Analysis of the average income of people living in retired households can include much younger people and potentially exclude older people. However, the strength of this measure is that it highlights those individuals who are most likely to be affected by policy, societal or economic changes that disproportionately affect upon pension income.
The ratio of the income of the individual at the bottom of the top decile (or 10%) to that of the person at the top of the bottom decile.
The ratio of the total income received by the 20% of people with the highest income to that received by the 20% with the lowest income.
The ratio of the income shares of the richest 10% of people to that of the poorest 40%.Nôl i'r tabl cynnwys
This release provides headline estimates of average disposable income, calculated using the Household Finances Survey (HFS) data. These data are derived from both the Living Costs and Food Survey (LCF) and the Survey on Living Conditions, with harmonised income collection, covering around 17,000 private households in the UK. The Office for National Statistics (ONS) estimates of household income from 1977, up to and including FYE 2017, are based on the LCF. From FYE 2018 onwards estimates have been revised to include data from the HFS and remain comparable with those produced using the LCF for the same period. Further detail is available in our Improving the measurement of household income methodology.
More quality and methodology information on strengths, limitations, appropriate uses, and how the data were created is available in the Effects of taxes and benefits on household income (ETB) QMI.
A newly released Income and Earnings interactive tool allows data to be compared across a range of sources, and can be filtered by topic area, data source, and geographic coverage. More detail on the different data sources and outputs that feed into the analysis of income and earnings in the UK is available in the Income and Earnings statistics guide.Nôl i'r tabl cynnwys
Comparable estimates are available back to 1977, allowing analysis of long-term trends. This release also provides the earliest survey-based analysis of the household income distribution available annually, providing timely insight into the evolution of living standards.
Data remain subject to limitations. The Household Finances Survey (HFS) is a sample of the private household population and does not include those who live in institutionalised households, such as care homes and hostels, or people who are homeless. Therefore, many of the poorest in society are likely not captured.
Household income surveys can suffer from under-reporting at the top and bottom of the income distribution. While an adjustment to address survey under-coverage of the richest people has been introduced for statistics covering the financial year ending (FYE) 2002 onwards, measurement issues at the bottom remain. The Effects of taxes and benefits on household income (ETB) QMI provides further details.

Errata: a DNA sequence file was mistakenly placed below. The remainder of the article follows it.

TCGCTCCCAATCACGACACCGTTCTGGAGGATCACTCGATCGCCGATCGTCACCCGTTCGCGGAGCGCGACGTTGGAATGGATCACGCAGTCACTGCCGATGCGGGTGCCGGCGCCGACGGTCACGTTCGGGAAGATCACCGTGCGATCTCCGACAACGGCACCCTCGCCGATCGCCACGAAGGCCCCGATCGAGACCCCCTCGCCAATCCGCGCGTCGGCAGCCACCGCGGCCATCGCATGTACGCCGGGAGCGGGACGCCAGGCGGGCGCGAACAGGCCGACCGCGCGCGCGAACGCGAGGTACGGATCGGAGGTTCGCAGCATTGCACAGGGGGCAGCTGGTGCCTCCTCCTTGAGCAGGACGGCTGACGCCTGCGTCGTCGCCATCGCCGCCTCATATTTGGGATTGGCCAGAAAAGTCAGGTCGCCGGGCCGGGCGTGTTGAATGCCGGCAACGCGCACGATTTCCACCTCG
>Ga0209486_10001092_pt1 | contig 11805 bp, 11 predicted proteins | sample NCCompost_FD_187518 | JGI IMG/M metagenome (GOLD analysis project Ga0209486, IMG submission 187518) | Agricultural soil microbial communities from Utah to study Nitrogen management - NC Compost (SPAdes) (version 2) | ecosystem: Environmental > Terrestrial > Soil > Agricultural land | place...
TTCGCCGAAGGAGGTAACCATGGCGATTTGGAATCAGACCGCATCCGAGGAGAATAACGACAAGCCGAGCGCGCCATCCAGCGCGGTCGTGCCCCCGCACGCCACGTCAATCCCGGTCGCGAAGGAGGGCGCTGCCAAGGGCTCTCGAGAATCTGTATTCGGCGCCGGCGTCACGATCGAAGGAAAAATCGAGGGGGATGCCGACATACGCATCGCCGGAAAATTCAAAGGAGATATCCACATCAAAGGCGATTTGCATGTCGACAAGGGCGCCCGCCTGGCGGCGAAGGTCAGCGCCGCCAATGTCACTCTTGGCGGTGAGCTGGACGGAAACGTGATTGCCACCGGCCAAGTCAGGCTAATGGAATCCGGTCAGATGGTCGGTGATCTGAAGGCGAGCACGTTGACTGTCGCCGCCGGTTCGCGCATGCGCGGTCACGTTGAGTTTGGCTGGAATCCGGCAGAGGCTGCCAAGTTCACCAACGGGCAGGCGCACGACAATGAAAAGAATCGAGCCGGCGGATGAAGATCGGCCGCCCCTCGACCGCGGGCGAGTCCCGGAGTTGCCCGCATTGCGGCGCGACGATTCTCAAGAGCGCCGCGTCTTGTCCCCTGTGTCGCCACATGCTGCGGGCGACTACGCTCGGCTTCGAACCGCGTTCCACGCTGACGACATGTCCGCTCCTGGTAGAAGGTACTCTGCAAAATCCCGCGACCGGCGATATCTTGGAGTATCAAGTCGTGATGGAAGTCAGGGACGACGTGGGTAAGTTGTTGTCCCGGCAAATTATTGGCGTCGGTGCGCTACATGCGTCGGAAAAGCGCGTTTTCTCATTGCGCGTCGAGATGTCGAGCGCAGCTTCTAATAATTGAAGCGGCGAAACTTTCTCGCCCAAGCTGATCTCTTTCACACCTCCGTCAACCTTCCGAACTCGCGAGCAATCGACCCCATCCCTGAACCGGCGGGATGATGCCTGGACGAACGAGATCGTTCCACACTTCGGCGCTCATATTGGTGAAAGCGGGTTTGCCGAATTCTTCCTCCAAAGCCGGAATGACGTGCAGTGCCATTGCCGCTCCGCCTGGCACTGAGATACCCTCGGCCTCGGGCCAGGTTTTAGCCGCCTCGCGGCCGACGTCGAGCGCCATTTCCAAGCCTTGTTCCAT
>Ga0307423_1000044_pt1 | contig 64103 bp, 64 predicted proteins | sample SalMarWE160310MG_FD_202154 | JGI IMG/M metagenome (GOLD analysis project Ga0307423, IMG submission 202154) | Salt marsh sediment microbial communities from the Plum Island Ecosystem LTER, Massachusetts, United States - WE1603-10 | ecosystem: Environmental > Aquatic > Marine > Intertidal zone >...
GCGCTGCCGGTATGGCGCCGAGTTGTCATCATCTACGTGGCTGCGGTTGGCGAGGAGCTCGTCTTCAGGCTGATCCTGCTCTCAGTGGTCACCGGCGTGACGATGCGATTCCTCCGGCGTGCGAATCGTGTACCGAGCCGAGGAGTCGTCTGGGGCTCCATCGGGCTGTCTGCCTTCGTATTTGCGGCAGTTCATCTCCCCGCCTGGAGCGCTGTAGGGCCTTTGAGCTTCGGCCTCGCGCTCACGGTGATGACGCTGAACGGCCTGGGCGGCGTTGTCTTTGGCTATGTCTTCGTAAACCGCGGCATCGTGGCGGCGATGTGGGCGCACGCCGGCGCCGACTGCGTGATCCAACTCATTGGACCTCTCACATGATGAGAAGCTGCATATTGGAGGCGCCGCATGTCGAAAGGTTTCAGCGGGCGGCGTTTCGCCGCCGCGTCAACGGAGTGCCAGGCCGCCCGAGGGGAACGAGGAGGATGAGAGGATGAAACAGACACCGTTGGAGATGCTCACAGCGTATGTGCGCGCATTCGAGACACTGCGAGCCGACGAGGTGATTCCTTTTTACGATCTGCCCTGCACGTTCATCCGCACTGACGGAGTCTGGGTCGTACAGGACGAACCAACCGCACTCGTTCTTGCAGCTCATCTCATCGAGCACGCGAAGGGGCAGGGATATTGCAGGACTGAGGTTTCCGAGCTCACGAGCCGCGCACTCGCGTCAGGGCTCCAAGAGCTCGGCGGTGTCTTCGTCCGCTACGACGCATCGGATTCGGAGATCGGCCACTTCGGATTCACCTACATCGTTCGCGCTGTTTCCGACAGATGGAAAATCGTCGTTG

The characteristics of the Gini coefficient metric make it particularly useful for making comparisons over time, between countries and before or after taxes and benefits. The Office for National Statistics (ONS) report the Gini coefficient on an annual basis providing timeseries back to 1977. Underlying data are published alongside headline statistics, to include 95% confidence intervals to aid interpretation. Table 11 and Table 32 of the effects of taxes and benefits on household income, disposable income estimate dataset provide estimates of uncertainty for many headline measures of average income and income inequality.
The ONS publish a range of income inequality metrics to supplement the Gini coefficient, to include the S80/20, P90/10 and Palma ratios, and top 1% share. In doing so, we aim to overcome limitations of using single summary indicators such as changes to the shape and composition of the income distribution. Furthermore, the ONS now takes the approach of integrating survey and administrative data to better capture the top 3% of earners which can be underreported when using survey approaches alone.
The Department for Work and Pensions (DWP) also produces an analysis of the UK income distribution in its annual Households below average income (HBAI) publication, using data from its Family Resources Survey (FRS).Nôl i'r tabl cynnwys
Office for National Statistics (ONS), released 25 January 2023, ONS website, statistical bulletin, Household income inequality, UK: financial year ending 2022